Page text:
So apparently Dropbox might have a security problem. Someone who has access to your machine can apparently grab a config file that confers access to your Dropbox data, and that access can continue from other machines despite password changes. That last bit is important, and seems to be what many commentators on “Spews for Herds” web sites are missing. If a machine M is already connected to a resource R, then R will be available to anyone with access to M as long as that access lasts, unless periodic re-authentication (or re-connection) is required. Such re-authentication can burdensome enough that many people are willing to let it be infrequent or forego it altogether, so I’m not going to fault Dropbox for that. On the other hand, if an attacker might retain access to your Dropbox account even after you get them off your machine and change your password, that’s a whole different kettle of fish. The reports I’ve seen are a bit unclear, but here are several possible interpretations.
- Your Dropbox password is not used in any way that actually confers protection, and is essentially useless. This would be fraud on Dropbox’s part.
- Your Dropbox password is only used when fetching a hostid and there’s no check for duplicate connections from the same hostid. Therefore, once you have the hostid – however you acquired it – your access can no longer be interrupted. This would be incredibly sloppy on Dropbox’s part.
- Your Dropbox password is only used when you first connect, so existing connections are unaffected. In other words, you’d better change the password before your unwelcome visitor establishes a connection from somewhere else. This is almost as sloppy as the previous possibility, but not quite.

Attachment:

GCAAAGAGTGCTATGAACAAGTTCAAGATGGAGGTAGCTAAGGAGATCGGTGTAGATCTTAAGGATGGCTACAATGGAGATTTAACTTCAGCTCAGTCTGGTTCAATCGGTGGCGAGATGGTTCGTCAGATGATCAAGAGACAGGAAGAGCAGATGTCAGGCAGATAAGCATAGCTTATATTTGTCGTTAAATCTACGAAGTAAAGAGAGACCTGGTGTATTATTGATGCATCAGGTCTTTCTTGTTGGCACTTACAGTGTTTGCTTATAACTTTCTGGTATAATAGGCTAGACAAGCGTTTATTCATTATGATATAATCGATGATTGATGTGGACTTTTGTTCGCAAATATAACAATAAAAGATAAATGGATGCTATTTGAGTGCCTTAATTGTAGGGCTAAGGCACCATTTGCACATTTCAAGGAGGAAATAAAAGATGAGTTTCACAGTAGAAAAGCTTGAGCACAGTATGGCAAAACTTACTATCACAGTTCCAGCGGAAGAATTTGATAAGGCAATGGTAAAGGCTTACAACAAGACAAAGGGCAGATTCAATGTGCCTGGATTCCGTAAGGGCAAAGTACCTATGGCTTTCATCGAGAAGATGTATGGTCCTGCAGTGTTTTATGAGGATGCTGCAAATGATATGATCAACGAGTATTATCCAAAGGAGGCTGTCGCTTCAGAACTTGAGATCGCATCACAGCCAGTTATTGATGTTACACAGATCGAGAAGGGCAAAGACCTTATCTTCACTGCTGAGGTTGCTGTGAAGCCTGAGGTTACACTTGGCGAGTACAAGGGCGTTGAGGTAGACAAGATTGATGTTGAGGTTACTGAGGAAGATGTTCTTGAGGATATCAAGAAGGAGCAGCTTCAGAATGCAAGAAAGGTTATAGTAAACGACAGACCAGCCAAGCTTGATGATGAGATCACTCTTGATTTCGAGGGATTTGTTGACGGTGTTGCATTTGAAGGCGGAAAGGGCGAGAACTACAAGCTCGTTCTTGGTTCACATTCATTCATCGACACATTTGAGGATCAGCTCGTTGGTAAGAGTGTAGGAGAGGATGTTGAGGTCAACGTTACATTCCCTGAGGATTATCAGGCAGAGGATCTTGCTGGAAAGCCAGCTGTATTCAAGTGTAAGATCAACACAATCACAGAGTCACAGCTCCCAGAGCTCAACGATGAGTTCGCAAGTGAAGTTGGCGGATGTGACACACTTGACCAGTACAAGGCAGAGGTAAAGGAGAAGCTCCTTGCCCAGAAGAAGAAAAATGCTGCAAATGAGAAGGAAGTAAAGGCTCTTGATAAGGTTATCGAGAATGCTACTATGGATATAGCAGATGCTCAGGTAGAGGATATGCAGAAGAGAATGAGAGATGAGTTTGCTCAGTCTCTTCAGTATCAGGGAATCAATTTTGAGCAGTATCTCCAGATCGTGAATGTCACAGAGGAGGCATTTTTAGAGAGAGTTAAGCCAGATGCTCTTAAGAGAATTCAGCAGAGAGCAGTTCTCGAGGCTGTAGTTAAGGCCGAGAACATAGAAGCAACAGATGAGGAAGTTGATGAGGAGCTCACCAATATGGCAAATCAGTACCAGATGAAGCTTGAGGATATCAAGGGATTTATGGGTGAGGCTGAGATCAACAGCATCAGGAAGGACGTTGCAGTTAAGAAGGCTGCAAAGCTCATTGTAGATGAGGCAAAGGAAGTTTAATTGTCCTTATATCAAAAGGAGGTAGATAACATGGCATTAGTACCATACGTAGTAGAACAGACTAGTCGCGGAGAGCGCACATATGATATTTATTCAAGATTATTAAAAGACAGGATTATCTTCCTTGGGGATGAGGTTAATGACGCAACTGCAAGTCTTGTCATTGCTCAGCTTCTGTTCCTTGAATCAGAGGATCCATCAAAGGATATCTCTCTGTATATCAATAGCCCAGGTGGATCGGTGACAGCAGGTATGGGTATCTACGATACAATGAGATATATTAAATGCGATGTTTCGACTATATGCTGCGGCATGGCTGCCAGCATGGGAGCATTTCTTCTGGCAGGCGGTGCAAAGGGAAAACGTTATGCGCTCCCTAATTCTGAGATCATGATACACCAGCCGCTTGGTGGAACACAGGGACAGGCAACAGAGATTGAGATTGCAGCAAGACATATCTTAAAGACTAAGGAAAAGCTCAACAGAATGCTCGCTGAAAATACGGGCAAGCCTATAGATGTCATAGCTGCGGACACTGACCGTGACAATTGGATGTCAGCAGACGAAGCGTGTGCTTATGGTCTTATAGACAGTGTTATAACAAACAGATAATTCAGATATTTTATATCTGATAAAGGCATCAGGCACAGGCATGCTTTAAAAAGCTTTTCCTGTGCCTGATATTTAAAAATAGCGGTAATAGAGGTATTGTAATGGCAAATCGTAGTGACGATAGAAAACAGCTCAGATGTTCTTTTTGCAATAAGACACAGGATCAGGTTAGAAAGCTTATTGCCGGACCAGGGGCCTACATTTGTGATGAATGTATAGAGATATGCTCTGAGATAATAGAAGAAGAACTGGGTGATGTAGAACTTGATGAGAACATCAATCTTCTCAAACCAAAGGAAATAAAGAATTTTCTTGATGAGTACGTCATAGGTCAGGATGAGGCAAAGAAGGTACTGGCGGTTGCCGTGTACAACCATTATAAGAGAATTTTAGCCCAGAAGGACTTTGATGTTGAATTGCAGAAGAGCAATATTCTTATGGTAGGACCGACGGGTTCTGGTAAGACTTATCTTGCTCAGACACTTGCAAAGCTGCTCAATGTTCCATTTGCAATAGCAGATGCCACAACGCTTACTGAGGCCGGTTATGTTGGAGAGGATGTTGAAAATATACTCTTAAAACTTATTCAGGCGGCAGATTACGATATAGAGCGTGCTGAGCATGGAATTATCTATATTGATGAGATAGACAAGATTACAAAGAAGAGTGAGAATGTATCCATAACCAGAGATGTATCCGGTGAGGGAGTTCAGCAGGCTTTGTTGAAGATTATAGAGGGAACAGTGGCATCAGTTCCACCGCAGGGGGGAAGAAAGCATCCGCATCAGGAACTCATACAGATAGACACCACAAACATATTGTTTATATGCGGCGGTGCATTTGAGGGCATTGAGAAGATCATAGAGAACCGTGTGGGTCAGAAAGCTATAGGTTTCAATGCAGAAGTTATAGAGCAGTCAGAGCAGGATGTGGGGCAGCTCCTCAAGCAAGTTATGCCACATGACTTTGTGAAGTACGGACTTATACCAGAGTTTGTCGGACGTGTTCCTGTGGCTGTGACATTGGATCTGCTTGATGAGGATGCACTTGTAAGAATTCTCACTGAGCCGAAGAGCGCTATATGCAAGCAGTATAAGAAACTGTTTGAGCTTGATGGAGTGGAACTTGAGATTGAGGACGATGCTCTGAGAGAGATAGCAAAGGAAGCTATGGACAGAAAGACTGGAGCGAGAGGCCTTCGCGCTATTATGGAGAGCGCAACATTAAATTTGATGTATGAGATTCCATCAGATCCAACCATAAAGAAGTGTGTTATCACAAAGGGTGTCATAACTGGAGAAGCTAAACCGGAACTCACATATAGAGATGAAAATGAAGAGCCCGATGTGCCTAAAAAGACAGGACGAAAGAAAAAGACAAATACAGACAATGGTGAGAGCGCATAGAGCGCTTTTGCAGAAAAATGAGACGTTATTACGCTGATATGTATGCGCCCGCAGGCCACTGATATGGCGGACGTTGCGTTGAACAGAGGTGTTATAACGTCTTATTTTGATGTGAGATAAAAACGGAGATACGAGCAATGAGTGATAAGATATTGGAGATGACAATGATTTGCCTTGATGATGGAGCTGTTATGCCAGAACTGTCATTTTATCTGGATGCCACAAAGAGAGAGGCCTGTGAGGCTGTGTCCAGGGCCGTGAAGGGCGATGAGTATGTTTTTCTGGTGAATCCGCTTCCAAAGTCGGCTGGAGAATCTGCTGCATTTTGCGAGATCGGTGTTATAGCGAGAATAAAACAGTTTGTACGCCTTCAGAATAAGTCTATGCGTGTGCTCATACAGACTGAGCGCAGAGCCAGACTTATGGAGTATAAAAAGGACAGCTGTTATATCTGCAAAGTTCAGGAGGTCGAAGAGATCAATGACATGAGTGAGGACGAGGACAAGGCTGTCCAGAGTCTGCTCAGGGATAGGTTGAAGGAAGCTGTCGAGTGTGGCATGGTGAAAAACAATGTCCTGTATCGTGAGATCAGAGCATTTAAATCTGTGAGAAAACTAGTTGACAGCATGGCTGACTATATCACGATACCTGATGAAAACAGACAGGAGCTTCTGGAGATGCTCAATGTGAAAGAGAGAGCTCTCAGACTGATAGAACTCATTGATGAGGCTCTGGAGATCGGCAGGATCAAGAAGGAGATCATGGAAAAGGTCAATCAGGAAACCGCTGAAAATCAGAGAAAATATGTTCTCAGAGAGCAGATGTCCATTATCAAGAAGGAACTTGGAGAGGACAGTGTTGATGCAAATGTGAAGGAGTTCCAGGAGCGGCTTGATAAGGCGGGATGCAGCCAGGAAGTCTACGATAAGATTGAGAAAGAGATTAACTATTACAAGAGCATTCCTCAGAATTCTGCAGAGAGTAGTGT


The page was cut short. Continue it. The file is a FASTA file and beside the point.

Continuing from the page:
- Your Dropbox password is in fact used for periodic re-authentication, and/or periodic checks are made for duplicate hostids, but Derek Newton didn’t wait long enough to see that before rushing out to sound the alarm. This would be kind of sad, but I think it fits into the realm of understandable error.
- Dropbox is in fact reasonably secure and there’s some other reason why Derek Newton’s analysis is flawed.
- Derek Newton knew there was no problem, but made a fake report anyway. This would be fraud on Derek’s part, but I’m including this only for completeness. I don’t know Derek from a random coffee bean on the floor at Starbucks, and have no reason to believe he’d be even remotely capable of such a thing.
We don’t know yet which of these scenarios will actually turn out to represent the truth. The real point, though, is that the differences mostly have to do with how Dropbox is using those passwords, keys, hostids, or whatever other security-related artifacts are involved. None of us know that, and that’s the real problem. You see, I’ve had to think through a lot of the exact same issues for CloudFS. One conclusion I reached very early is that you shouldn’t need to know or care whether your cloud-storage provider is competent, diligent, or trustworthy enough to be keeping your data safe. All of the keys and similar resources needed to access your data should be under your control, so that you can prevent access to your data by forbidding access to the keys at your end. Even if Dropbox is actually secure, users around the world might well wonder whether that has always been true or will continue to be true. They shouldn’t have to wonder. An architecture that would allow them to have peace of mind even when reports like this come out is harder to implement – and a lot harder to implement without significant sacrifices in performance – but it’s necessary.
UPDATE 2011-Apr-19: Miguel de Icaza points out another problem with Dropbox security. As I said on Twitter back when this was originally posted, if a storage provider has your keys then they don’t have deniability, and that’s bad for both of you.